Have you ever given an excellent presentation and presented the price on your beautifully designed proposal form, only to have them say, “You’ve done a terrific job here and are certainly the most professional person we’ve ever had come to our home. The Missus and I have it on our calendars to consolidate our information and make our decision tomorrow night, and we’re 90% certain we’re going to go with you. This all looks good. What time do you get into work in the morning”?

Those are almost the most disheartening words a salesman can hear. You’re 90% of the way toward getting the job, but you don’t have it yet — and 90% of a sale is actually no sale, isn’t it?

What caused this situation, and what can be done to prevent it from occurring in the first place?

Let’s get one point straight up front: Once they have your written proposal, you’re done. You’re no longer needed. So the first step in preventing this scenario from occurring is to not give them the proposal until you feel your time on that call is played out and you’re about ready to leave. Your proposal may be an excellent “closing tool,” but don’t use it as your first close.


How do you quote the price if you’re not doing it on your printed proposal form?

I use the “Paper Towel Close” when I’m running a sales call, but I format it a little differently than I do when running service.

I use a clean sheet of lined, 8-1/2-by-11-inch paper. At the top of the page, using the center of the page as my left margin, I list four or five of the benefits they’re desiring in replacement equipment — such things as “cooler master bedroom, quieter, less dust, will pay for itself,” etc.

I then skip a line or two and list everything I’m recommending, putting each item on a separate line to fill out the sheet of paper nicely, and using the normal left margin about an inch from the left side of the paper:

  • High-efficiency air conditioner
  • Indoor coil
  • Refrigerant lineset
  • Duct modifications
  • 10-year parts & labor warranty
  • 1-year maintenance agreement
  • Thermostat
  • Removal of old equipment
  • Cleanup
  • Sales tax
  • Permit
  • Labor
  • Everything.

    Below that, I list a bottom-line total price for the job, again, putting it near the center. Under the price, I write, “No down payment,” and below that I write the payment amounts and their term (length of time of the loan). Don’t use dollar signs ($); they make the numbers look bigger.

    Below all that, I list an option or two. I might write something like, “To add high-efficiency, high-capacity air cleaner,” then show the standard price of the air cleaner when it’s installed on its own, then subtract a discount of a few hundred dollars when it’s done as part of an air conditioning installation with a line underneath it, and the final price of the air cleaner.

    (Note: I’ll cover “good” options vs. “bad” options in my next article.)

    Delaying handing them the formal proposal provides you with a built-in tactic you can use for the “I want to think it over” objection. When you haven’t given them the formal proposal yet, you can pull out a blank proposal form and ask, “Would you like me to write everything down on this form so we have a clear understanding of what I’m recommending and the price and the payment terms?”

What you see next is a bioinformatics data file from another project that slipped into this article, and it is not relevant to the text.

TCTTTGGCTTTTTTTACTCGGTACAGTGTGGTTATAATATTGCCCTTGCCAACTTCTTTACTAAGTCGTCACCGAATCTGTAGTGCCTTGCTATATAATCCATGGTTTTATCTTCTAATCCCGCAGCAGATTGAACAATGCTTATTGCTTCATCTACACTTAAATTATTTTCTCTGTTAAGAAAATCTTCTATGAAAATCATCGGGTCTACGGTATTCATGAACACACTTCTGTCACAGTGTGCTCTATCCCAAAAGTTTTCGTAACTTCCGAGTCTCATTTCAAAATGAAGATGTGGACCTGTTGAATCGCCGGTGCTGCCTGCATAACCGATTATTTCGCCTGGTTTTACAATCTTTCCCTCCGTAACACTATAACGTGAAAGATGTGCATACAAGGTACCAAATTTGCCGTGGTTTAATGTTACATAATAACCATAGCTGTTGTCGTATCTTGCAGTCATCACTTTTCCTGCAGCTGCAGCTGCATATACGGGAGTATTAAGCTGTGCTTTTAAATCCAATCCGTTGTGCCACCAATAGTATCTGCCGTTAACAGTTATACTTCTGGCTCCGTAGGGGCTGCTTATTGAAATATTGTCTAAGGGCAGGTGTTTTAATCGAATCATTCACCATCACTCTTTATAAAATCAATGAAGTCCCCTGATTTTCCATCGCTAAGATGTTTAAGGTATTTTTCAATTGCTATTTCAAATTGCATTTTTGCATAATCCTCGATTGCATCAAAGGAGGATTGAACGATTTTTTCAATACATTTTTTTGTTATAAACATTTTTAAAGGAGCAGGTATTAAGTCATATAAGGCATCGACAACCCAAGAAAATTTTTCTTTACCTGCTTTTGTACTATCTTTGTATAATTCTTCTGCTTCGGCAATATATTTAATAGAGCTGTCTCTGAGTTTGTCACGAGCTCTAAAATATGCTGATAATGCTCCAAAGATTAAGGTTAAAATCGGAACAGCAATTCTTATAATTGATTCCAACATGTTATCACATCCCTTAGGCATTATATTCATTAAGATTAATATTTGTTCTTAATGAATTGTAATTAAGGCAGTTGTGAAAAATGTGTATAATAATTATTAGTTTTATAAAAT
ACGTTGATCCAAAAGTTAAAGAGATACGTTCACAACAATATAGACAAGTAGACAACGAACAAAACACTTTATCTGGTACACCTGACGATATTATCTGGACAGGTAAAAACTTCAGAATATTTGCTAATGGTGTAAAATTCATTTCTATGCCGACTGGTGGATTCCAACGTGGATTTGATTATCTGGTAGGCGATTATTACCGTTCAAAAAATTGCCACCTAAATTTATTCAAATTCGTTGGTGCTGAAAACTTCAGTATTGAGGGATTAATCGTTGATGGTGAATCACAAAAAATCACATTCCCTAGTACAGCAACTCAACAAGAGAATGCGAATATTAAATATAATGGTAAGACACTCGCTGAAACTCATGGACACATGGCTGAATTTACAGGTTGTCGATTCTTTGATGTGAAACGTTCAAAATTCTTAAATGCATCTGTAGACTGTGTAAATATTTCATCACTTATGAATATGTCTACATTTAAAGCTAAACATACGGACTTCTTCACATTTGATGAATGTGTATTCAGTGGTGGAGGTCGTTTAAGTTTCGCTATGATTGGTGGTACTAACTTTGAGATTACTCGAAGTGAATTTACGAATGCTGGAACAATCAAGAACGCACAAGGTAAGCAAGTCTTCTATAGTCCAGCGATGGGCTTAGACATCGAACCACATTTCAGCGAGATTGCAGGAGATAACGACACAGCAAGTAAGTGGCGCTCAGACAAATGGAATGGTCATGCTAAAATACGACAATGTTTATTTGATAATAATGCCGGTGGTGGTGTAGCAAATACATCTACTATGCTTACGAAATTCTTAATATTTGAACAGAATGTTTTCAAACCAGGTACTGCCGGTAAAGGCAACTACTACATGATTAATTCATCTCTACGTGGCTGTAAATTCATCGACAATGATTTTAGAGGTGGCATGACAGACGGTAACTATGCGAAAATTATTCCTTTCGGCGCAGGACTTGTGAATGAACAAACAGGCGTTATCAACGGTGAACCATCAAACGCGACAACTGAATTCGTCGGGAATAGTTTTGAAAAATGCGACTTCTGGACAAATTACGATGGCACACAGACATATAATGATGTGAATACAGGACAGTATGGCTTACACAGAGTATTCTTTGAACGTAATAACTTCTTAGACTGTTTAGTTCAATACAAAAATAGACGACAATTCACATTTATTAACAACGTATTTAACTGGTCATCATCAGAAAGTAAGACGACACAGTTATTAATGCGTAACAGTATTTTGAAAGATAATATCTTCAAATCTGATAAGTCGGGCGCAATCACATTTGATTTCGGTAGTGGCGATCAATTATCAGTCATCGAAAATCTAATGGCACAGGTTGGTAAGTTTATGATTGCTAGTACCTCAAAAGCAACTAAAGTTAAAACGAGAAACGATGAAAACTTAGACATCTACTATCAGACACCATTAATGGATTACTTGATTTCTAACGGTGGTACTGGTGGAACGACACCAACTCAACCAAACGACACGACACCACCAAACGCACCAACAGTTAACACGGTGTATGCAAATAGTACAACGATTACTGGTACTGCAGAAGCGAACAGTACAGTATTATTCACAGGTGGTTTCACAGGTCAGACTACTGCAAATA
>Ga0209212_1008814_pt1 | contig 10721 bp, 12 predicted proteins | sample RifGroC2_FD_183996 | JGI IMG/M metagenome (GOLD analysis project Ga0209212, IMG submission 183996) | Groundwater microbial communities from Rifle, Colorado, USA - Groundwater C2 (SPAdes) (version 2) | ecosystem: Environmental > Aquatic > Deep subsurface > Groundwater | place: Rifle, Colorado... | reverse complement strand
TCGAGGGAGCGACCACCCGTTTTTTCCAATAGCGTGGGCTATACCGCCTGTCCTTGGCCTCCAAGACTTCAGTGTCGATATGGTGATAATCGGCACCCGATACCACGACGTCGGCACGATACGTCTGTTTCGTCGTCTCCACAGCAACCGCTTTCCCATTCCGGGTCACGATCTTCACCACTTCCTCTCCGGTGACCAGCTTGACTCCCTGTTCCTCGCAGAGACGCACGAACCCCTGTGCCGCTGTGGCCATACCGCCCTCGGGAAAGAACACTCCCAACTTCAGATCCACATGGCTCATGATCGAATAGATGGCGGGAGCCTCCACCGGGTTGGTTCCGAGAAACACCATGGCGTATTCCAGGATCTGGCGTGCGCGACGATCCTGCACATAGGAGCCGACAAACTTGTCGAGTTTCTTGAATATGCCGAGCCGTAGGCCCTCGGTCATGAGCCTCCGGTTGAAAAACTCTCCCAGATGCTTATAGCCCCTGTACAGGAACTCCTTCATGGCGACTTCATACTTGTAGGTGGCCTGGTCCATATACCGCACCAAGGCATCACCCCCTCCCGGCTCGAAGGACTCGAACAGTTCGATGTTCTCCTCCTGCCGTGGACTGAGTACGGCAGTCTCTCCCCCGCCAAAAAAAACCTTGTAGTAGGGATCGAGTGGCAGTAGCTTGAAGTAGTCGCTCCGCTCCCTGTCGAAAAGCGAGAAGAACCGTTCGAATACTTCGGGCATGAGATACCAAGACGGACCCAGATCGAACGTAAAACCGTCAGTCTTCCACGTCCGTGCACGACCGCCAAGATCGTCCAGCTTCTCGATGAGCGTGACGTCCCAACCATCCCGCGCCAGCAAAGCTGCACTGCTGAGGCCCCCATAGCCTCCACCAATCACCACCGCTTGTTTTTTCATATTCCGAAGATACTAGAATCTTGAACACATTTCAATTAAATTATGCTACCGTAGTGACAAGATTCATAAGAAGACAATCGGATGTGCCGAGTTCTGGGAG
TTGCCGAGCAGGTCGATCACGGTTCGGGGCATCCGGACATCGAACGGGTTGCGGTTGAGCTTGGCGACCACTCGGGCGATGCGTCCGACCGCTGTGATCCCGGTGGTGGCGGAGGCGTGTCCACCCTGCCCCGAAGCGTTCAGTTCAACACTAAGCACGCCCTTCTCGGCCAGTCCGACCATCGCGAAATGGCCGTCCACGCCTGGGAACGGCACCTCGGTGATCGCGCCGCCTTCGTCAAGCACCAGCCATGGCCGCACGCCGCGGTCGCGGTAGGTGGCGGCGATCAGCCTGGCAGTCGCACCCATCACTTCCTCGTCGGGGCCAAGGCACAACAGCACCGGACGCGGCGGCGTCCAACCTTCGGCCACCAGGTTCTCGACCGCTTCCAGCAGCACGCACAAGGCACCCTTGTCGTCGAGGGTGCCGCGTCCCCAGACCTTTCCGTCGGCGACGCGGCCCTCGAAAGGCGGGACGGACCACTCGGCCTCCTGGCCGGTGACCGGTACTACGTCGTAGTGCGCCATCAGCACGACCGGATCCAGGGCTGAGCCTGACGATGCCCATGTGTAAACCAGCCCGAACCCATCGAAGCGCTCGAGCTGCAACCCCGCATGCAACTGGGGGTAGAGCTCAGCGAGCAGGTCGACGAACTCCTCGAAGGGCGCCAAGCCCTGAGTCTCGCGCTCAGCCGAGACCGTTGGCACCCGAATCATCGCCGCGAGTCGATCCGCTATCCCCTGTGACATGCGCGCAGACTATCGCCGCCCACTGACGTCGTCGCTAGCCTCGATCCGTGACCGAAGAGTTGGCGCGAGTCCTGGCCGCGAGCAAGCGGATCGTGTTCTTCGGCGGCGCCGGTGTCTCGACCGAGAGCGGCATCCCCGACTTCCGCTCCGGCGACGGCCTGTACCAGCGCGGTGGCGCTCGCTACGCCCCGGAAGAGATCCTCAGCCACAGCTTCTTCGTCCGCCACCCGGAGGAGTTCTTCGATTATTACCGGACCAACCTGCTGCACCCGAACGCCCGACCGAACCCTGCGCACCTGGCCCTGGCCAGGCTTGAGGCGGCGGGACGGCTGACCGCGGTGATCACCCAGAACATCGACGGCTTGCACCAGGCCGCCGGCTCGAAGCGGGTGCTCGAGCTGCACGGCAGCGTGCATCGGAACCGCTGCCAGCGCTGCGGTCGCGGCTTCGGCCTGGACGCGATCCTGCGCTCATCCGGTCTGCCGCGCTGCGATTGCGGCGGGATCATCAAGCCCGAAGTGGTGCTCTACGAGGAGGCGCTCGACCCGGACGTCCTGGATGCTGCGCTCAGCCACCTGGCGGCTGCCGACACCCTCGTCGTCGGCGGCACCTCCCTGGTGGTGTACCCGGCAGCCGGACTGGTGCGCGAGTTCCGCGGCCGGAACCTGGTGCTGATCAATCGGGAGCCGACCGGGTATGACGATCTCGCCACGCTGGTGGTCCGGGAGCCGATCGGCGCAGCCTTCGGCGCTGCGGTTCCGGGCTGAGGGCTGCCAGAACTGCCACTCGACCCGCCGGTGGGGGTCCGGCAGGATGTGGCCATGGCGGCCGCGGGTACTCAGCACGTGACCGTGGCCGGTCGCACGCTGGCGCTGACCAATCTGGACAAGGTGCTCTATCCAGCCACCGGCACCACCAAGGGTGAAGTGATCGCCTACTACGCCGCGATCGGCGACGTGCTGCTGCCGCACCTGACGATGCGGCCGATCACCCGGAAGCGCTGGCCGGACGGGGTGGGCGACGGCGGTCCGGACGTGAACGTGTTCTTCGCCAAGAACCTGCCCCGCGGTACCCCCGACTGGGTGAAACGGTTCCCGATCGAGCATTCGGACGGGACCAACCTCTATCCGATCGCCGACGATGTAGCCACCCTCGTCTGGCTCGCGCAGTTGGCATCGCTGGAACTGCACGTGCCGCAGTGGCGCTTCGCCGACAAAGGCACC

Who’s going to say, “No”?

    During the few minutes of silence you’ll have while completing the form, you’ll have the time to “re-strategize,” to determine what course of action to take next and where you’re going wrong. (More than likely, there’s a hidden “price objection” in there somewhere, which I’ll cover for you in future articles.)

    Sometimes, the few moments of silence everyone gets while you’re filling out the proposal form is all the time they’ll need to think things over and make their decision.

    Since people can’t stand silence when two or more people gather together, they’ll often start talking. If you listen, they’ll often tell you exactly what you need to say in order to close the sale.

    Occasionally, they’ll break the silence by asking a personal question, the most popular one being, “Are you married, Charlie?” When they ask that, I know that they’re more than likely the type of people that base their buying decisions more on whether or not they like you than on factual information.

    When that occurs, it’s time to turn on the charm and show them what a sweet, giving person you are. This “off topic” type of conversation causes me to stop filling out the form and socialize a bit. Frequently, by the time I’ve gotten around to completing the form, they’ve made their decision to buy.

    Once you’ve completed the form, go over it with them verbally, using the form as a sales aid. Your proposal form should have a list of all your great warranties, like “100% Satisfaction Guarantee” and other reasons for choosing your company for the job, like “Technicians to take all necessary steps to protect customer’s property.” Going over the points on the proposal results in an opportunity to do another “sales pitch” in summary form, and helps them realize that they really want to do business with you and your company.

    So, don’t make the “proposal close” your first close. Make it one of your final closes and you’ll have more time and more options to overcome the “I want to think it over” objection.

    Greer is the owner of HVAC Profit Boosters Inc. and the instructor of the “Sales Survival School” in Ft. Myers, FL. For more information, call 800-963-4822 or visit www.hvacprofitboosters.com (website).

    Sidebar: ‘Sales Survival School’ Dates

    Sept. 10-13
    Oct. 22-25
    Nov. 12-15